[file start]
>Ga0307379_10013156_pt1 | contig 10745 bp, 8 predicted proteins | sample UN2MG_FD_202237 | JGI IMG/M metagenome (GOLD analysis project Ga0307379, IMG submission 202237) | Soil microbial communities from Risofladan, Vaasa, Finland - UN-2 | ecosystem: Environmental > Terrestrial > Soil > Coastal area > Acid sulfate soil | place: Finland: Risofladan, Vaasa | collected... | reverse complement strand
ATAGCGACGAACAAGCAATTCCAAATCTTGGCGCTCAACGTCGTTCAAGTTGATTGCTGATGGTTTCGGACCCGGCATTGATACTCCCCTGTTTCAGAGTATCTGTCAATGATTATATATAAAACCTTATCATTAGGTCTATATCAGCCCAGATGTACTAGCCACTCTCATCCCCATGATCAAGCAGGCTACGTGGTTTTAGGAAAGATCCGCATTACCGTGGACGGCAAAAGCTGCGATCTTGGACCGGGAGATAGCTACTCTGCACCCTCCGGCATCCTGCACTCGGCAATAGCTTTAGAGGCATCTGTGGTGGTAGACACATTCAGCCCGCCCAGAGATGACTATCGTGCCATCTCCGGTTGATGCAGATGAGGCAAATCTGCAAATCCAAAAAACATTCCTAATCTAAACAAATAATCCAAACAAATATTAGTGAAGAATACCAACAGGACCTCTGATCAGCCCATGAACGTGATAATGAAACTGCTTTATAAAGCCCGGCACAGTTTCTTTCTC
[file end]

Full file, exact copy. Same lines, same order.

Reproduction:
>Ga0307379_10013156_pt1 | contig 10745 bp, 8 predicted proteins | sample UN2MG_FD_202237 | JGI IMG/M metagenome (GOLD analysis project Ga0307379, IMG submission 202237) | Soil microbial communities from Risofladan, Vaasa, Finland - UN-2 | ecosystem: Environmental > Terrestrial > Soil > Coastal area > Acid sulfate soil | place: Finland: Risofladan, Vaasa | collected... | reverse complement strand
ATAGCGACGAACAAGCAATTCCAAATCTTGGCGCTCAACGTCGTTCAAGTTGATTGCTGATGGTTTCGGACCCGGCATTGATACTCCCCTGTTTCAGAGTATCTGTCAATGATTATATATAAAACCTTATCATTAGGTCTATATCAGCCCAGATGTACTAGCCACTCTCATCCCCATGATCAAGCAGGCTACGTGGTTTTAGGAAAGATCCGCATTACCGTGGACGGCAAAAGCTGCGATCTTGGACCGGGAGATAGCTACTCTGCACCCTCCGGCATCCTGCACTCGGCAATAGCTTTAGAGGCATCTGTGGTGGTAGACACATTCAGCCCGCCCAGAGATGACTATCGTGCCATCTCCGGTTGATGCAGATGAGGCAAATCTGCAAATCCAAAAAACATTCCTAATCTAAACAAATAATCCAAACAAATATTAGTGAAGAATACCAACAGGACCTCTGATCAGCCCATGAACGTGATAATGAAACTGCTTTATAAAGCCCGGCACAGTTTCTTTCTC